Clicking Scan on the Protection page gets you more choices. The Full Virus Scan took a bit over two hours on my standard clean test system. That’s about the same time as AVG’s Deep Scan took, and it’s well over twice the current average of 50 minutes. I recommend running that full scan at least once soon after installation, to root out any existing malware. After that, the product’s real-time protection layers should fend off any further attacks.
Like AVG, Avast offers a boot time scan, designed to eliminate pernicious and persistent malware that resists normal cleanup. Because the scan runs before Windows boots up, the Windows-based malware doesn’t have any chance to defend itself. AVG’s boot scan requires installation on first use, while Avast’s is ready to go out of the box. With either product, you should set aside plenty of time for the scan. Note that Bitdefender’s Rescue Mode reboots in a non-Windows operating system for even more power against Windows-centered malware.
Avast was one of the first security products to add a network security scanner to its product line. Despite “Wi-Fi” in its name, the Wi-Fi Inspector can report on all the devices connected to any network, wired or wireless, and flag devices with security problems.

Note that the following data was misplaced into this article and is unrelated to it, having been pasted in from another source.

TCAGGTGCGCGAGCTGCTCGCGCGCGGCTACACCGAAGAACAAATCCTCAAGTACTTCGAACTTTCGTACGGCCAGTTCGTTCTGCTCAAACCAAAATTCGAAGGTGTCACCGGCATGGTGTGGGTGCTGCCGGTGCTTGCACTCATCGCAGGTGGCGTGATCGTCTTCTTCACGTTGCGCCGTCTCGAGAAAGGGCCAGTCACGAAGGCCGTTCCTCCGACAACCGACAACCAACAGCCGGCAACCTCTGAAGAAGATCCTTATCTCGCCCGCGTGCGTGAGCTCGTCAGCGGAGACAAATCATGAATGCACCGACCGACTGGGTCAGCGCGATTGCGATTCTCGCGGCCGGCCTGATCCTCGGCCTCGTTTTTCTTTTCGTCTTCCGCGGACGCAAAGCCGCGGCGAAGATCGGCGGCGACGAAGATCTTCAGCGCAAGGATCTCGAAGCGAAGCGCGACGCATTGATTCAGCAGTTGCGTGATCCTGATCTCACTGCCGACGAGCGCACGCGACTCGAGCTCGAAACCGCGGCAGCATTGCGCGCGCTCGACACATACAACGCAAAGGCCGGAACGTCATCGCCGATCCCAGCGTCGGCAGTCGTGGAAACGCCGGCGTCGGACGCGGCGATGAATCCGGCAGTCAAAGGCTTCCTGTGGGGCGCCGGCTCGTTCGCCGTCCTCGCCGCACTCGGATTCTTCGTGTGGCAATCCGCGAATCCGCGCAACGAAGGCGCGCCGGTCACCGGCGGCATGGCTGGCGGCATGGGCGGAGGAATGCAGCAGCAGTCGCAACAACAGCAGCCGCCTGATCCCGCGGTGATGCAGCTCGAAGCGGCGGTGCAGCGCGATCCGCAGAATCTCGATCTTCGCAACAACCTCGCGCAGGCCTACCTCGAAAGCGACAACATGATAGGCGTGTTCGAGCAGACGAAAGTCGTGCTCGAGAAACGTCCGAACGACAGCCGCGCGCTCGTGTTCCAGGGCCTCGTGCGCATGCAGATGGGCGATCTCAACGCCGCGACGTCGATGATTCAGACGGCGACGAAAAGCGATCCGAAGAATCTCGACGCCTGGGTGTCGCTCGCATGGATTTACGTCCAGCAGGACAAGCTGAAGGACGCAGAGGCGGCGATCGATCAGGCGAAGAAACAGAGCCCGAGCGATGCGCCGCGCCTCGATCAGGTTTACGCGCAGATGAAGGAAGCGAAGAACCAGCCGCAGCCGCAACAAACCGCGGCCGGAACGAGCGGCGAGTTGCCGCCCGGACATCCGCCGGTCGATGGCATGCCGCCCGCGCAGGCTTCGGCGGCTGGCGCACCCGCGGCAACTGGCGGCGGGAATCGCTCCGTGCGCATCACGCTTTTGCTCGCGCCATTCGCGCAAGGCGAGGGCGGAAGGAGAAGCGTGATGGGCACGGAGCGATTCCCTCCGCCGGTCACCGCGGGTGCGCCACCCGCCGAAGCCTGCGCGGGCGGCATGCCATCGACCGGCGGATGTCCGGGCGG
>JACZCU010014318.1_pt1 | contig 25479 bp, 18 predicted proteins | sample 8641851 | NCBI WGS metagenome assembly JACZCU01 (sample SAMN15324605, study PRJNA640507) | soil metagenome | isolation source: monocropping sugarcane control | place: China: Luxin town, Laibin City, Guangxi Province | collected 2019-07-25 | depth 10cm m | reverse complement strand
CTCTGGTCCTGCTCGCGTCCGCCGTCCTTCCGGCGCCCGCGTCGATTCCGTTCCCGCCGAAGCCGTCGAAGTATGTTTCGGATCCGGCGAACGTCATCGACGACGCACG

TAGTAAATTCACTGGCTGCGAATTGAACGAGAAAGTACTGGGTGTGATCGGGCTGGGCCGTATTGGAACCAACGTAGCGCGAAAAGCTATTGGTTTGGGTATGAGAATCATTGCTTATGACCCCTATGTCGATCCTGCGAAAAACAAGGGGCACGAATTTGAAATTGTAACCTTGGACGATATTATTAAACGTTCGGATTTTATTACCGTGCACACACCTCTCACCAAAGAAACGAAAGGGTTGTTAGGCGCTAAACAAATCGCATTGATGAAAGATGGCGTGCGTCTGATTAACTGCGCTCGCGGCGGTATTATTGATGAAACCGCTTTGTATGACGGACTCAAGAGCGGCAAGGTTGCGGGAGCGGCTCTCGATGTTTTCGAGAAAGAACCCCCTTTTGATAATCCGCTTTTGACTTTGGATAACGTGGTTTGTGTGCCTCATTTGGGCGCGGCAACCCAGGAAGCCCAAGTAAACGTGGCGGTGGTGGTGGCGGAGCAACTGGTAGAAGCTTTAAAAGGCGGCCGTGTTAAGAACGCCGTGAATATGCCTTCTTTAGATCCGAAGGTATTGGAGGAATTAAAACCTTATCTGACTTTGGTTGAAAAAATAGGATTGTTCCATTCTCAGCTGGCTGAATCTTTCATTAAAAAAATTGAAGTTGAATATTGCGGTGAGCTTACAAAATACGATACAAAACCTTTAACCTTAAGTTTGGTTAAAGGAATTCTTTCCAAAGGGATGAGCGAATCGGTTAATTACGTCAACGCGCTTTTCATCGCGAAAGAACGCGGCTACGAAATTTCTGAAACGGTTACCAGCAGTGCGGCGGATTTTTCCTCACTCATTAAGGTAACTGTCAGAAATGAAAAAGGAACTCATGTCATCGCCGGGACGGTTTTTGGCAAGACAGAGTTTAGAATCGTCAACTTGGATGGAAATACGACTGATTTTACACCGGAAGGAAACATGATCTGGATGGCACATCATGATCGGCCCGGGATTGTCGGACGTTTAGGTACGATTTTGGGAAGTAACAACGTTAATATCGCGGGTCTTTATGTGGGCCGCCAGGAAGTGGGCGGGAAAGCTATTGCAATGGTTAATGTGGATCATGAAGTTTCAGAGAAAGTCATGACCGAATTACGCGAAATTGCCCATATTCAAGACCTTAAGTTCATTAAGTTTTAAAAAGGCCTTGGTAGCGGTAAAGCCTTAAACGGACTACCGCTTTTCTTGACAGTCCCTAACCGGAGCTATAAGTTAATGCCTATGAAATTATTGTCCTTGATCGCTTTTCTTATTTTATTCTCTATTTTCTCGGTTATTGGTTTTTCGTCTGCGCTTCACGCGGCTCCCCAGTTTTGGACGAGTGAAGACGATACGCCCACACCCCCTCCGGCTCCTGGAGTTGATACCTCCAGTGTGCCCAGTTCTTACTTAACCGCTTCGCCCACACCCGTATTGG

On my test system, the scan ran quickly and displayed my devices in a series of concentric rings, with the router at the center and the devices that connected most recently in the inner circles. Avast reported a problem with the Wi-Fi router, flagging its password as weak. When I repeated the test on a wired network, it warned that the HTTPS port on the main router was visible from the Internet (a necessary configuration setting for my Network Attached Storage backup device).
Avast does its best to identify each device by name and type, but it can’t always get that information. If you have some network skills, you may be able to identify a device from its IP address and MAC address. You can change the type of any device to any of five dozen choices, among them security sensor, head mounted display, and hand-held gaming console. You can also change the name to something more recognizable than, say, Unknown70259bb1f4e. And Avast remembers your changes for future scans.